depression comix #326

This week’s strip is about bullying. It’s amazing how people, through the miracle of cognitive dissonance, conveniently forget the horrible things they’ve said or done or see them in a way that highlights a perceived weakness of the victim. And if you’re the victim, who had been in these threatening situations loathing every moment of it, who suffered through it all, there is simply no justice in it. We live in an era where you can deny your own faults and actions, dismiss them as jokes or locker room talk.

Regardless, these things can cause real and long-lasting harm. They cause victims to live a life that has a baseline level of paranoia, a lack of trust, and an active avoidance of situations that remind them of the original event. What makes this even worse is the denial of  cupability when these things are brought up. They try to gaslight the victim by making those past frightening events into something less threatening, and then blame the victim for exaggerating the situation. This is a double-victimization.

All of this applies especially so to survivors of sexual assault. Originally the strip was going to be specifically about that but in the writing stage the dialogue got more generalized so it became about bullying in general. That’s why this particular character appears in the strip, but I still want to talk about the connections between sexual assault and mental health in future strips.

Read it here:

depression comix #325

This is what it was like for me nearly every day back when I was doing Sexy Losers from 2003 on.  Despite having thousands of readers at the time there was no way to convince me that what I was doing was any good, and all the jokes I had I came to believe were just not funny enough to commit to paper.  Even though I was still generating ideas here and there, I was always thinking to myself they weren’t worth doing, no one will laugh and I’m just continuing a big joke that was on me. Soon I wasn’t even bothering to generate ideas, because what was the point. Everything I did sucked, and the only thing I was doing by continuing was proving to the world that I indeed sucked.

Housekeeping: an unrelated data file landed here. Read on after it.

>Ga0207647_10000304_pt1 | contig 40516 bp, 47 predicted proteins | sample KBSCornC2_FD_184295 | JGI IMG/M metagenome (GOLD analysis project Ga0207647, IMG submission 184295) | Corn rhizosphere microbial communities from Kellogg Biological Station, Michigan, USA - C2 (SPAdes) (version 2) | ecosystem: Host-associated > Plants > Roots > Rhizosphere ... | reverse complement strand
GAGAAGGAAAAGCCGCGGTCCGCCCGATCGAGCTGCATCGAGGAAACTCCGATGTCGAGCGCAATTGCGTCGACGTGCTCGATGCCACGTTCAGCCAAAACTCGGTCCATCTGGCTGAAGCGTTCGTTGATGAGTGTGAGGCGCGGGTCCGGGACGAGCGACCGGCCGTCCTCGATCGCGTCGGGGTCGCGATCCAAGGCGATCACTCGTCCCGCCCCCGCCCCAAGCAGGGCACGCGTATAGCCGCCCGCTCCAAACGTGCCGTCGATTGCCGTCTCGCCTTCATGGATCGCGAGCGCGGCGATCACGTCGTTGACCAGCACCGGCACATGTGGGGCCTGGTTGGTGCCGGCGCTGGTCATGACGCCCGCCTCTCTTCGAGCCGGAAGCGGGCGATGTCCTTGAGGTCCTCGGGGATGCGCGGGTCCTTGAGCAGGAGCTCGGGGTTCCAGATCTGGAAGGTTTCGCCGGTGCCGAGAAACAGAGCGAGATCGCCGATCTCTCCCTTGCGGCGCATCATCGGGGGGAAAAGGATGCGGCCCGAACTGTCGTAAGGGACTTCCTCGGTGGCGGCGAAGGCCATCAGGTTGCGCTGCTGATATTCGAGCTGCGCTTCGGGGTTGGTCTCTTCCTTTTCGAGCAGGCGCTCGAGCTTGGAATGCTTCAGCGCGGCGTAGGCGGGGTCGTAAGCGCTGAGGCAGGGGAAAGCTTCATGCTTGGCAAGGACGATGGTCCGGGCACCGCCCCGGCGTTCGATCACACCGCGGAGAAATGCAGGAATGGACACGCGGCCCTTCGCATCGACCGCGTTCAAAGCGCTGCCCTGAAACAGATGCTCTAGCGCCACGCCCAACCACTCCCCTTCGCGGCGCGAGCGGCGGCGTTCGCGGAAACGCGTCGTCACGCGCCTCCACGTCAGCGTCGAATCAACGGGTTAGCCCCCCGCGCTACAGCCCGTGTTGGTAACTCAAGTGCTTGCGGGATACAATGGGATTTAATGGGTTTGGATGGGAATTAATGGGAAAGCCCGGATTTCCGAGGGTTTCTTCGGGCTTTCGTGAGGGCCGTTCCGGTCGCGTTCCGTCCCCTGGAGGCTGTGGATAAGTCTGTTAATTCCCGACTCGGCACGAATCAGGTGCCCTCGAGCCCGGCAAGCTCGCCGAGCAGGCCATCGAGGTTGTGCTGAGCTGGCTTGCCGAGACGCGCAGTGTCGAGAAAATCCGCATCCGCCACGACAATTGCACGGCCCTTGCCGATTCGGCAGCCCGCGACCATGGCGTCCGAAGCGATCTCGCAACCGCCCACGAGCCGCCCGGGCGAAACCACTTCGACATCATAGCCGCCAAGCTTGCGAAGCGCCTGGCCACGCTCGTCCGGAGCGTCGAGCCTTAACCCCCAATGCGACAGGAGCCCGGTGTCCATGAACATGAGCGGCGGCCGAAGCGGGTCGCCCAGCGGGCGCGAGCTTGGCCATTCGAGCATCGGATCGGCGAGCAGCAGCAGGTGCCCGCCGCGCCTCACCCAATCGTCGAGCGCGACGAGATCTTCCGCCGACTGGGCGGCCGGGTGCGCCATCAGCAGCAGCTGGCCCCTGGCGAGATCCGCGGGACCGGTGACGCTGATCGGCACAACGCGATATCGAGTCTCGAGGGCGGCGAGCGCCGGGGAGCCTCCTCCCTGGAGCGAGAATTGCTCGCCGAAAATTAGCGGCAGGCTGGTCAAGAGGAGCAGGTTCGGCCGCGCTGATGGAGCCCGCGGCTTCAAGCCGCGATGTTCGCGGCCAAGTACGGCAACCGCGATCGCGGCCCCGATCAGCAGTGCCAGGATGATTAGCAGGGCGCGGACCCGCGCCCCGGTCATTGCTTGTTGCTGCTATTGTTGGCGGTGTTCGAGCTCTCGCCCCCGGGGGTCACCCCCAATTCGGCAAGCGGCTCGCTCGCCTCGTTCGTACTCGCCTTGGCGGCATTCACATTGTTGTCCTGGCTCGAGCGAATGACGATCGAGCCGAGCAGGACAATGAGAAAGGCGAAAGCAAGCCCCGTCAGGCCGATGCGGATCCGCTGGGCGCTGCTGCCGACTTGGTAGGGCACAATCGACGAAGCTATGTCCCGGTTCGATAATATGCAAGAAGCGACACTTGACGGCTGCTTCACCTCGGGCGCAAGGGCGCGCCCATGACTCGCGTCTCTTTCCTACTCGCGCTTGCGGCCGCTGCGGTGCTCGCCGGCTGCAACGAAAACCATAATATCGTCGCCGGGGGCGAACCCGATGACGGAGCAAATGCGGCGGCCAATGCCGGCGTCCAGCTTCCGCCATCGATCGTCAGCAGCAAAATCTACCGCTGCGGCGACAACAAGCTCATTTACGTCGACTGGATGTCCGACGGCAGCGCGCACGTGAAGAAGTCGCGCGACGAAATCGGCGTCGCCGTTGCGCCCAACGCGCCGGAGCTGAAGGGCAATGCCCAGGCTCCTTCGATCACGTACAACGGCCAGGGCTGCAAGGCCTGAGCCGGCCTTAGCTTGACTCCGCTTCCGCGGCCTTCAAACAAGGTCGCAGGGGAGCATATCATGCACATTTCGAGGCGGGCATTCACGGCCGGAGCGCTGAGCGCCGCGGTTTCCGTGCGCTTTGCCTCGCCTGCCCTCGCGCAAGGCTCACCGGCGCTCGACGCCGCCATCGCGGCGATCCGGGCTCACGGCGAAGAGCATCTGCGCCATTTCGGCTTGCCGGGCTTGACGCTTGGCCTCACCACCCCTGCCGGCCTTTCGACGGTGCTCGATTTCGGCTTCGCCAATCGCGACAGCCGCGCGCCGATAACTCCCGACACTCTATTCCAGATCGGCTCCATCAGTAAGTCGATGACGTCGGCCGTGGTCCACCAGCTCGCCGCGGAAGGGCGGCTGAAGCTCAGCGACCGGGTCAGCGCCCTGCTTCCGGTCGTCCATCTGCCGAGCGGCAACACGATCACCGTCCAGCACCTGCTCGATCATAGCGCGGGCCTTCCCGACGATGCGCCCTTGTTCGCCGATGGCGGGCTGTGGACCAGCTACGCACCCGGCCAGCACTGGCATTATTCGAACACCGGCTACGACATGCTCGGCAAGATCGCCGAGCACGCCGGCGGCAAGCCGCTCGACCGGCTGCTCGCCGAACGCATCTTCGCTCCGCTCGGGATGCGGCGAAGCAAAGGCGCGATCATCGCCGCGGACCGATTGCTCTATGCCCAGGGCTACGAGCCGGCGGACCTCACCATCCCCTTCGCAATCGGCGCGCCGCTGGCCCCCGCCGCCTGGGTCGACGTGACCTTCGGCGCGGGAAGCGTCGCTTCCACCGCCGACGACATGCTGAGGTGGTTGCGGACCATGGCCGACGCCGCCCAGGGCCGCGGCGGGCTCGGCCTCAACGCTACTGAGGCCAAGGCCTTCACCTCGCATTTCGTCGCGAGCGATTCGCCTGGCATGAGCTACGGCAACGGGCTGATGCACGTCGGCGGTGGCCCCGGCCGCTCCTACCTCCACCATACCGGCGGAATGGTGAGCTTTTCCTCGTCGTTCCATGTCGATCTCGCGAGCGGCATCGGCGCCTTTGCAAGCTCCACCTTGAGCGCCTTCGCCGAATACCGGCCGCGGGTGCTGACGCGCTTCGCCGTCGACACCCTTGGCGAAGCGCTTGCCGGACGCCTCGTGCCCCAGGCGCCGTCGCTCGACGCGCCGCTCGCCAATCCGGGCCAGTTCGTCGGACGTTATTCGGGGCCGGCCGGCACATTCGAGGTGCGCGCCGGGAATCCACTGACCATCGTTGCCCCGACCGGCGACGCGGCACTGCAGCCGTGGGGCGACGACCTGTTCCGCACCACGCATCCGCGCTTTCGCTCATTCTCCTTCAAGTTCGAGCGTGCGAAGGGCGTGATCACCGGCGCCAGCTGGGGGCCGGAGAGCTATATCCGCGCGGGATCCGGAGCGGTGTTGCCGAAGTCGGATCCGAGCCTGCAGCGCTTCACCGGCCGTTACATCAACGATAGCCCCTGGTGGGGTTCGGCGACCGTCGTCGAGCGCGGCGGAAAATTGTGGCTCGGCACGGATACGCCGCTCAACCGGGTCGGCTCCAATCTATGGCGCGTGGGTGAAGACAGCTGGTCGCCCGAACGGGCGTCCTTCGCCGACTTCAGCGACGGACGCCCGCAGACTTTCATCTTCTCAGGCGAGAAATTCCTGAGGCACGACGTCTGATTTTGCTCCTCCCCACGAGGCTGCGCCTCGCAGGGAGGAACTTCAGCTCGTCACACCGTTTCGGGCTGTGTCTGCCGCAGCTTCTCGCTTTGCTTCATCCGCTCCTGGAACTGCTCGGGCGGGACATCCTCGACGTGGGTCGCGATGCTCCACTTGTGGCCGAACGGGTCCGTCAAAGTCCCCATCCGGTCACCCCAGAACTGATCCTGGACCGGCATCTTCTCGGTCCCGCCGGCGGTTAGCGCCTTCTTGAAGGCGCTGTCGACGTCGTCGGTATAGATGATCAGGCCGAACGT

These feelings of inadequacy still haunt me and I was feeling it a lot late last year.  Although I’m not making jokes like I used to, I still get the feeling that no one understands and that I’m missing the point when I do particular strips or that I’m saying something terribly wrong and offensive. Depression undercuts your confidence in your ideas and work and convinces you that they’re no good.

Maybe for some people these awful feelings that come with depression help them be more creative. It’s definitely something that doesn’t happen with me. Depression makes me too critical with myself and what I do to even let me begin a lot of the time.